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Discussion Starter · #1 ·
I live in eastern Minnesota where, when winter sets in, it gets darn cold and often we have several feet of snow. If a person is going to forage for food they need to eat seasonally. Luckily when you do it long enough your body actually start craving winter wild edibles. Here are a few that I can think of right now that I forage during the winter months. What do you forage for in the winter?

Cattail rhizomes
Wapato tubers
Wild leeks
Goosefoot seeds
Spring beauty roots
Ground beans
Hopniss
Locust beans
Sumac
Wild grapes (raisins on the vine)
Evening Primrose Roots
Wild Parsnip Roots
Waterleaf Greens
Watercress
Nannyberries
Highbush Cranberries
Burdock root
Thistle root
Spicewood tea
Mullien from under the spruce trees
pine needle tea
Rosehips
Wild carrot
peppergrass seed pods
shepards purse seed pods
some winters nature tricks the maples to give up their sap in mid winter

I'm sure there are other plants I harvest in winter, but this is the list I can think of now. How about you peoples?

Tury
 

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Mountain Critter
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Well, we have many of those plants here, too, but most of them are inaccessible in the winter because of the depth of the snow and the fact that the ground is frozen too solid beneath it to really dig roots. The spring beauty bulbs, cattails, and waterleaf root are good sources of starch here during the summer months. During the winter here, some of the edibles I find are:

Rose hips, if you dig out the bushes
Spruce and pine needles
Spruce/pine inner bark
Juniper berries (lower elevations)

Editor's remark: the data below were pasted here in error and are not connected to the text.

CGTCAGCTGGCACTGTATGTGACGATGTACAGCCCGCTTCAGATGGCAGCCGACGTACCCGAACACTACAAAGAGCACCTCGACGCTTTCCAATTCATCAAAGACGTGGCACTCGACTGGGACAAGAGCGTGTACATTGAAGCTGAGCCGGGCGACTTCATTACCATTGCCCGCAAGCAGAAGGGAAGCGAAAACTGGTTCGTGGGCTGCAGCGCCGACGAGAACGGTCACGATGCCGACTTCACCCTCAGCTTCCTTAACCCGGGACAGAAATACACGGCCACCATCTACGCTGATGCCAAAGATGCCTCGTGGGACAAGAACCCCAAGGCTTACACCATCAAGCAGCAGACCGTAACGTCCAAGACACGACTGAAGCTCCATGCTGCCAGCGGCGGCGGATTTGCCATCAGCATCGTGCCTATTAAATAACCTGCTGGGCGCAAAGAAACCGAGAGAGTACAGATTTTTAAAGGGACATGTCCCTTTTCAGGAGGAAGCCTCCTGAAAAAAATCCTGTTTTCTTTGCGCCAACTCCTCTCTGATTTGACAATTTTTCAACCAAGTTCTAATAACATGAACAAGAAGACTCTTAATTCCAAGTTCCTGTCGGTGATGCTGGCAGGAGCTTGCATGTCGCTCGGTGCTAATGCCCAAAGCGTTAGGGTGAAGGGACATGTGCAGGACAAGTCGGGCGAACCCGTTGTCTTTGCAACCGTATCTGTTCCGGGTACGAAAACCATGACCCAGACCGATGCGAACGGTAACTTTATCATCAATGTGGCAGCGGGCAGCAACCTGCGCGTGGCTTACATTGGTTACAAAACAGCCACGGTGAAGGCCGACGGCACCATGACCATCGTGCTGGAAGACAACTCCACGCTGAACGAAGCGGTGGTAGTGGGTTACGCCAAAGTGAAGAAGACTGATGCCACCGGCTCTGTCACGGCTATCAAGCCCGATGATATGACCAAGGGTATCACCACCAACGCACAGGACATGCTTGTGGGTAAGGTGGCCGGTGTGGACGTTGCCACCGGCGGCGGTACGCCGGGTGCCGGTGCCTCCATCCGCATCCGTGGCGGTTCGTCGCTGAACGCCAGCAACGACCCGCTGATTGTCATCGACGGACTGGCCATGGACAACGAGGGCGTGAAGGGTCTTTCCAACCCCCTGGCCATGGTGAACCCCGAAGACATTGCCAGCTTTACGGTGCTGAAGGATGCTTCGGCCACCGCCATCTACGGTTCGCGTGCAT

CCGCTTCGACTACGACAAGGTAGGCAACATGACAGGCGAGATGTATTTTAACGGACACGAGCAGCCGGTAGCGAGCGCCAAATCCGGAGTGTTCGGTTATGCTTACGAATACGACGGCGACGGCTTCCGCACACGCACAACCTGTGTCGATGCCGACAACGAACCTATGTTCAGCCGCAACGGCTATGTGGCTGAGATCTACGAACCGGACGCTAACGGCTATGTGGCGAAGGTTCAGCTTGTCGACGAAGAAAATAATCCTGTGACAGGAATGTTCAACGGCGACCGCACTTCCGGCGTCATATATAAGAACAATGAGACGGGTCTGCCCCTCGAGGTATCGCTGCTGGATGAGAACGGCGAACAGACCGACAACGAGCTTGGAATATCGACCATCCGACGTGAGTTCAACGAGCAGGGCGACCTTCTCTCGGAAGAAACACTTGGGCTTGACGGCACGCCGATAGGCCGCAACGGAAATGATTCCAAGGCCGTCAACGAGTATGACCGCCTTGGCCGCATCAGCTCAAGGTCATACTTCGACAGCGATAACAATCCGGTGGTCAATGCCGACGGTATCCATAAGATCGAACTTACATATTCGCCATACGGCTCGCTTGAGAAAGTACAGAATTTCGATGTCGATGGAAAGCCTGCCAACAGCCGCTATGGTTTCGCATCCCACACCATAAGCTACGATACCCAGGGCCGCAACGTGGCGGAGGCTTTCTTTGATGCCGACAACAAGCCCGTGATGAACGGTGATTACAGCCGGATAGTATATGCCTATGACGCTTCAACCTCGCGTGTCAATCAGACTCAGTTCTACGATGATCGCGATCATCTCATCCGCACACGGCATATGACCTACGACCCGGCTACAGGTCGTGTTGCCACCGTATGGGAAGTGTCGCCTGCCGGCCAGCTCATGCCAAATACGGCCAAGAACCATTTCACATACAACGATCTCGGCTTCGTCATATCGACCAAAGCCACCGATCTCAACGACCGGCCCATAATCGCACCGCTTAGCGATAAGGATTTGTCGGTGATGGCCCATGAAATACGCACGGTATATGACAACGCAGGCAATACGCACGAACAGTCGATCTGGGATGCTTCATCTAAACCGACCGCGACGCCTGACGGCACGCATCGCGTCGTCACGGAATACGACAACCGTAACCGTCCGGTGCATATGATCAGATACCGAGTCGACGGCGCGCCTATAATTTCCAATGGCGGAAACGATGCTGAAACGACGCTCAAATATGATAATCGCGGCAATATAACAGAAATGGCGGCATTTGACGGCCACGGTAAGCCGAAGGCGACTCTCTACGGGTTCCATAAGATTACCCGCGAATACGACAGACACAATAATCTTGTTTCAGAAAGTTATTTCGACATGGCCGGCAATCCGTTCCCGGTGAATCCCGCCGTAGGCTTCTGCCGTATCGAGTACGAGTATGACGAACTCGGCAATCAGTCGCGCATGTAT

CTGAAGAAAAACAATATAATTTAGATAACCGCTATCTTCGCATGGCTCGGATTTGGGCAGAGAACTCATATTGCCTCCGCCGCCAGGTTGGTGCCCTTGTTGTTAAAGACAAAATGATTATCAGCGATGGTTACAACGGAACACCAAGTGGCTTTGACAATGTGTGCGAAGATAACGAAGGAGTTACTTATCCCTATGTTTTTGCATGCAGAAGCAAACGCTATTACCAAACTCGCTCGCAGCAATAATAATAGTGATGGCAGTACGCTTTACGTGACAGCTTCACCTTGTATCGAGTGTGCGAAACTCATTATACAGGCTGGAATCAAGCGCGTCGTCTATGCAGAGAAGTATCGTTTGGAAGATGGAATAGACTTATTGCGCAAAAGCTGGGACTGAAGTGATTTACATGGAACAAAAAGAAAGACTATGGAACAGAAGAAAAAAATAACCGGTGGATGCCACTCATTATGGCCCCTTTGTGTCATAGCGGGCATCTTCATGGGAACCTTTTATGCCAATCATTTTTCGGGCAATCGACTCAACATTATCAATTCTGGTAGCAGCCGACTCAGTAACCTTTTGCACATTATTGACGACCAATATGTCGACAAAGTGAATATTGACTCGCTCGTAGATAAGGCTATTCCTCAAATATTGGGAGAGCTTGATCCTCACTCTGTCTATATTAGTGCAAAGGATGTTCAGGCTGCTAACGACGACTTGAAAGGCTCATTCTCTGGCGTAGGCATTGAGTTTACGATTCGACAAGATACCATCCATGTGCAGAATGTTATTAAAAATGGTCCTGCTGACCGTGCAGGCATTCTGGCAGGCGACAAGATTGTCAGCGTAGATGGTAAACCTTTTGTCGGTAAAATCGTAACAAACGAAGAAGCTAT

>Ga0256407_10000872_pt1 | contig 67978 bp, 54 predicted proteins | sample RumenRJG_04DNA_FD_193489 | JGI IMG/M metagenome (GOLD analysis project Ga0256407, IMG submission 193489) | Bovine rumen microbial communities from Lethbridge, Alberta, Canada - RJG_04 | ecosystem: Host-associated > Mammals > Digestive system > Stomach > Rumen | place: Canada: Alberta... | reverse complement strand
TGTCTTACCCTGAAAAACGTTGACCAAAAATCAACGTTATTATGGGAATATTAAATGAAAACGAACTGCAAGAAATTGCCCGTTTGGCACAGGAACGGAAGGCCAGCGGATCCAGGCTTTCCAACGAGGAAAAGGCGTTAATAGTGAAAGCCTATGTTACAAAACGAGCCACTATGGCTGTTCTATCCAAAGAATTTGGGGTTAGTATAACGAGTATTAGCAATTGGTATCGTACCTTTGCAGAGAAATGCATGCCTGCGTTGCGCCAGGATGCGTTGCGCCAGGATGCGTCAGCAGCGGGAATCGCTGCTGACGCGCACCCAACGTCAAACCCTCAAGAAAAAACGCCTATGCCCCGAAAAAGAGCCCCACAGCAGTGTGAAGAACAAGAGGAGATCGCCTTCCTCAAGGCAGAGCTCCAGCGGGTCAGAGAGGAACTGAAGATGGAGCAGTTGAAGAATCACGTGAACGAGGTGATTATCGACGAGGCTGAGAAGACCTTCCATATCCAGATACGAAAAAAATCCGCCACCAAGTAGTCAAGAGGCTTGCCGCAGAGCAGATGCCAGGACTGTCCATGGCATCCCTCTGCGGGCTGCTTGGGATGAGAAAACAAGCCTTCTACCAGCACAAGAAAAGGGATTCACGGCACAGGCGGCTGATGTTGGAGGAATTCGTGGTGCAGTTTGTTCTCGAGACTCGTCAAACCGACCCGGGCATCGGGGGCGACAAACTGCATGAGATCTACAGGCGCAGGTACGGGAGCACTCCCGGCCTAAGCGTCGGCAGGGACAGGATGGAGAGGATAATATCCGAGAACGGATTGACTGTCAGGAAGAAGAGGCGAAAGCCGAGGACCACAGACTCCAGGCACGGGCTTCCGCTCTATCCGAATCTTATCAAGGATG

Serviceberries, a few dried ones now and then that the birds overlooked
Scrub oak buds (early spring, they have a bit of protein)
Usnea lichen (grows in the evergreen branches, so you can find it year-round)
Bryoria lichen (occasionally)

I'll post more as I think of it. To really last the winter here in foraging mode, you'd also need to look at "wild edibles" like rabbits, squirrels, porcupines...:D:

Dock seeds...you'll sometimes see the brown seed stalks of curly dock sticking up out of the snow, and the seeds are kind of like buckwheat. It's difficult to seperate the brown chaff from the seeds, but I've just eaten the seeds, chaff and all.
 

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Discussion Starter · #3 ·
Well, we have many of those plants here, too, but most of them are inaccessible in the winter because of the depth of the snow and the fact that the ground is frozen too solid beneath it to really dig roots. The spring beauty bulbs, cattails, and waterleaf root are good sources of starch here during the summer months. During the winter here, some of the edibles I find are:

Rose hips, if you dig out the bushes
Spruce and pine needles
Spruce/pine inner bark
Juniper berries (lower elevations)
Serviceberries, a few dried ones now and then that the birds overlooked
Scrub oak buds (early spring, they have a bit of protein)
Usnea lichen (grows in the evergreen branches, so you can find it year-round)
Bryoria lichen (occasionally)

I'll post more as I think of it. To really last the winter here in foraging mode, you'd also need to look at "wild edibles" like rabbits, squirrels, porcupines...:D: